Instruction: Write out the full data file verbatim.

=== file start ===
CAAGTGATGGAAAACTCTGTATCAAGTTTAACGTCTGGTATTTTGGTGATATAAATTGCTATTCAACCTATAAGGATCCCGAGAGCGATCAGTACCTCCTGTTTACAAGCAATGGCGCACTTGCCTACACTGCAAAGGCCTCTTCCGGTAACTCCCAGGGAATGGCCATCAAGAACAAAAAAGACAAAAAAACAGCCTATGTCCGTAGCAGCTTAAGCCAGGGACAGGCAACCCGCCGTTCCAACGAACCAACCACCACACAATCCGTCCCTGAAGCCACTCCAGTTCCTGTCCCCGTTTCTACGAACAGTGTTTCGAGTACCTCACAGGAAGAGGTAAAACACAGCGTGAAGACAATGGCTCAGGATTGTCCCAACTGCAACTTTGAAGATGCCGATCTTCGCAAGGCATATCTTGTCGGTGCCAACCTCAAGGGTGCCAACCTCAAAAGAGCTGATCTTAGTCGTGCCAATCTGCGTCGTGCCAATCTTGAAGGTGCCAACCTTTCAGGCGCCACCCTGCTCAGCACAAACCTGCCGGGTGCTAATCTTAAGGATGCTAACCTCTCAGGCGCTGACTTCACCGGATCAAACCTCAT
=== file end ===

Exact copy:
CAAGTGATGGAAAACTCTGTATCAAGTTTAACGTCTGGTATTTTGGTGATATAAATTGCTATTCAACCTATAAGGATCCCGAGAGCGATCAGTACCTCCTGTTTACAAGCAATGGCGCACTTGCCTACACTGCAAAGGCCTCTTCCGGTAACTCCCAGGGAATGGCCATCAAGAACAAAAAAGACAAAAAAACAGCCTATGTCCGTAGCAGCTTAAGCCAGGGACAGGCAACCCGCCGTTCCAACGAACCAACCACCACACAATCCGTCCCTGAAGCCACTCCAGTTCCTGTCCCCGTTTCTACGAACAGTGTTTCGAGTACCTCACAGGAAGAGGTAAAACACAGCGTGAAGACAATGGCTCAGGATTGTCCCAACTGCAACTTTGAAGATGCCGATCTTCGCAAGGCATATCTTGTCGGTGCCAACCTCAAGGGTGCCAACCTCAAAAGAGCTGATCTTAGTCGTGCCAATCTGCGTCGTGCCAATCTTGAAGGTGCCAACCTTTCAGGCGCCACCCTGCTCAGCACAAACCTGCCGGGTGCTAATCTTAAGGATGCTAACCTCTCAGGCGCTGACTTCACCGGATCAAACCTCAT